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Jason Andrew Varitek (pronounced /ˈværɨtɛk/; born April 11, 1972 in Rochester, Michigan) is an American professional baseball catcher with the Boston Red Sox of Major League Baseball. After being traded as a minor league prospect by the Seattle Mariners, Varitek has played his entire major league career for the Red Sox. A three-time All-Star and Gold Glove Award winner at catcher,and a Silver Slugger Award winner, Varitek was part of both the 2004 World Series and 2007 World Series Championship teams. In December 2004 he was named the captain of the Red Sox, only their third captain since 1923.[1] He is a switch-hitter.

Varitek is one of only two players in the history of the sport to have played in the World Championship game of the Little League World Series, in the National Championship game of the College World Series, and in the Major League World Series (Ed Vosberg is the other). Varitek stands alone as the only baseball player in history to have played in the three aforementioned World Series along with playing on the Olympic Baseball team and in the World Baseball Classic. His Lake Brantley High School baseball team won the Florida State Championship his senior year in 1990 and was named the number one high school baseball team in the nation by a USA Today poll.[2] Varitek has caught an MLB-record four no-hitters.[3][4]

Little League careerVaritek played in the 1984 Little League World Series, leading his Altamonte Springs team to victory in the United States Championship bracket in a 4-2 victory over Southport, Indiana. His team then fell in the world championship game to the international champion from Seoul, South Korea, by a score of 6-2.[5] Varitek played shortstop, third base, and catcher in his three LLWS games, performing well defensively, but was hitless going 0 for 7 with two walks and a run scored.[6]

[edit] High school and collegeWhile in high school, Varitek was involved in many school activities and a model student. In addition to outstanding academic performance, Jason was Lake Brantley High School's third baseman and relief catcher. LBHS Patriots baseball team is located in Altamonte Springs, FL. Brantley's first line catcher was Jerry Thurston, himself a pro prospect. In 1990, the Patriots won the state championship.[7] He was also a member of the 1992 U.S. Olympic team and won the Dick Howser Trophy for National Collegiate Player of the Year. He was also named Baseball America's 1993 College Player of the Year; he appeared in 3 games for the U.S. team in the 2006 World Baseball Classic.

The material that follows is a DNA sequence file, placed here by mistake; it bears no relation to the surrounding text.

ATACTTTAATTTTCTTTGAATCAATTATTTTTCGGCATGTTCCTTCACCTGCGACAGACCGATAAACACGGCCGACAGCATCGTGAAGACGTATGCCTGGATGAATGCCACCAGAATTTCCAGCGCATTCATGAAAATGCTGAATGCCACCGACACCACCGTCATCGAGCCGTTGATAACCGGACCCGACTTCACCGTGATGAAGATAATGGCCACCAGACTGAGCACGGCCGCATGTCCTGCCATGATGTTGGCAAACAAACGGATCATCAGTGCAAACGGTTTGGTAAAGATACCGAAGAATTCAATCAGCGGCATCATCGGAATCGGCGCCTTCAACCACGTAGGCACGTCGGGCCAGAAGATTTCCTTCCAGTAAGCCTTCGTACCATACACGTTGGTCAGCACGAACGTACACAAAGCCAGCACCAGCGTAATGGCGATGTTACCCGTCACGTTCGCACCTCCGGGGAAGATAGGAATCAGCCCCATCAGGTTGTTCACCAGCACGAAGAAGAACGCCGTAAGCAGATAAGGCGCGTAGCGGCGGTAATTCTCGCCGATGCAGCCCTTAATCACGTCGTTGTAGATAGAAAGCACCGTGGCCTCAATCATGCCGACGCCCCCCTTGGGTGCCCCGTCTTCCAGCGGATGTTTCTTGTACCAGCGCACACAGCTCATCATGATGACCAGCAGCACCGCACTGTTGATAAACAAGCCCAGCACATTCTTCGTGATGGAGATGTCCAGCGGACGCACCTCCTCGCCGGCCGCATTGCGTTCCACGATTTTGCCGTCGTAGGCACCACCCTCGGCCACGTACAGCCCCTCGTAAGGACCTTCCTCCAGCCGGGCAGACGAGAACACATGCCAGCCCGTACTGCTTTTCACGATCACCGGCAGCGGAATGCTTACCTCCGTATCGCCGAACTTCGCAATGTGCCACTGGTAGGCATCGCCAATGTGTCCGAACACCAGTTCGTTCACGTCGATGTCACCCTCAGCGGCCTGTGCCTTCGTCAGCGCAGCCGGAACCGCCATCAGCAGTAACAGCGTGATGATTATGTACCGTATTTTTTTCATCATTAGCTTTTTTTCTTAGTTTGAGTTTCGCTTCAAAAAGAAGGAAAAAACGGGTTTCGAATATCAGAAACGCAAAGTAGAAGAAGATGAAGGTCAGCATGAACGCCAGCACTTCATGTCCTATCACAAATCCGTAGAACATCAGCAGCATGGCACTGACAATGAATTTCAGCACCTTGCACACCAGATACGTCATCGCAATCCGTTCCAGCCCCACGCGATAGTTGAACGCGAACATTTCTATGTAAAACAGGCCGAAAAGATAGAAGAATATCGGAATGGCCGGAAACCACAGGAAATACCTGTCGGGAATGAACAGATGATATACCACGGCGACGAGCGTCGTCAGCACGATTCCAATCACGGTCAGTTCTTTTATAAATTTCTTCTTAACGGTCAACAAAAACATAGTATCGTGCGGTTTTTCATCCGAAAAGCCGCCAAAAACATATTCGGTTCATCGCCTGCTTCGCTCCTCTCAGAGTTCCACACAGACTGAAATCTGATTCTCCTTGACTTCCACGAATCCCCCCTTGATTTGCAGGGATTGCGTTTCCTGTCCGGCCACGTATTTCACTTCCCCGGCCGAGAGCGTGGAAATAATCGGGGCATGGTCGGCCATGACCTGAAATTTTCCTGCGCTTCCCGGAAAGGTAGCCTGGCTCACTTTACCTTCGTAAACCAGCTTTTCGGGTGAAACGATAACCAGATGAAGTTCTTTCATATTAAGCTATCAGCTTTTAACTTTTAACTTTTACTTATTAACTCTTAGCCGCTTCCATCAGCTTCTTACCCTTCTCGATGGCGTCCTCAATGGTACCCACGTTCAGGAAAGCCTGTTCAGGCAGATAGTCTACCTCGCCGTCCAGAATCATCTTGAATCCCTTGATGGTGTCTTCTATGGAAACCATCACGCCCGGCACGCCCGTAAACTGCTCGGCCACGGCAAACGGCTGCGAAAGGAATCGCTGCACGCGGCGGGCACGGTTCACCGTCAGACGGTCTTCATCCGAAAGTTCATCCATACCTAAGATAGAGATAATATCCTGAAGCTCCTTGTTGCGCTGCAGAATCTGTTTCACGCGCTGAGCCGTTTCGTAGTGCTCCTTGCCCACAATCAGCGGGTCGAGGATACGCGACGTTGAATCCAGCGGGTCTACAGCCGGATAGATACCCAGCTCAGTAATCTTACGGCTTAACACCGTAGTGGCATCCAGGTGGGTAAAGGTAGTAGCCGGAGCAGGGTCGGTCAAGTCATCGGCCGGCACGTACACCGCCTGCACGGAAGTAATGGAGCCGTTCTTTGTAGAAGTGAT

Varitek attended Georgia Tech, where he helped lead the Yellow Jackets baseball team to the 1994 College World Series title game, along with teammates Nomar Garciaparra and Jay Payton (they would lose to the University of Oklahoma). He graduated from Georgia Tech with a degree in management and is the only Tech baseball player to have his number (33) retired.

[edit] Early professional careerVaritek played five summers in the Cape Cod Baseball League with the Hyannis Mets. In 1993, he hit .371 while winning both the league batting championship and MVP. He was drafted 21st overall in the first round by the Minnesota Twins in 1993,[8] but opted to return for his senior year of college. Following graduation, Varitek signed with agent Scott Boras and was drafted by the Seattle Mariners in the first round of the 1994 amateur draft, with the 14th pick overall.[9] A pioneer of the loopholes in the draft process, Varitek signed with the St. Paul Saints in the independent Northern League[10] before agreeing to terms with the Mariners, and consequently did not enter the Mariners' minor league system until 1995. When he finally did join the franchise, Varitek was sent to the AA affiliate Port City Roosters where he first met pitcher and longtime teammate Derek Lowe. He was traded with Lowe to the Red Sox during the 1997 season in return for reliever Heathcliff Slocumb, often cited as one of the best trades in the Red Sox's favor in recent history.[11]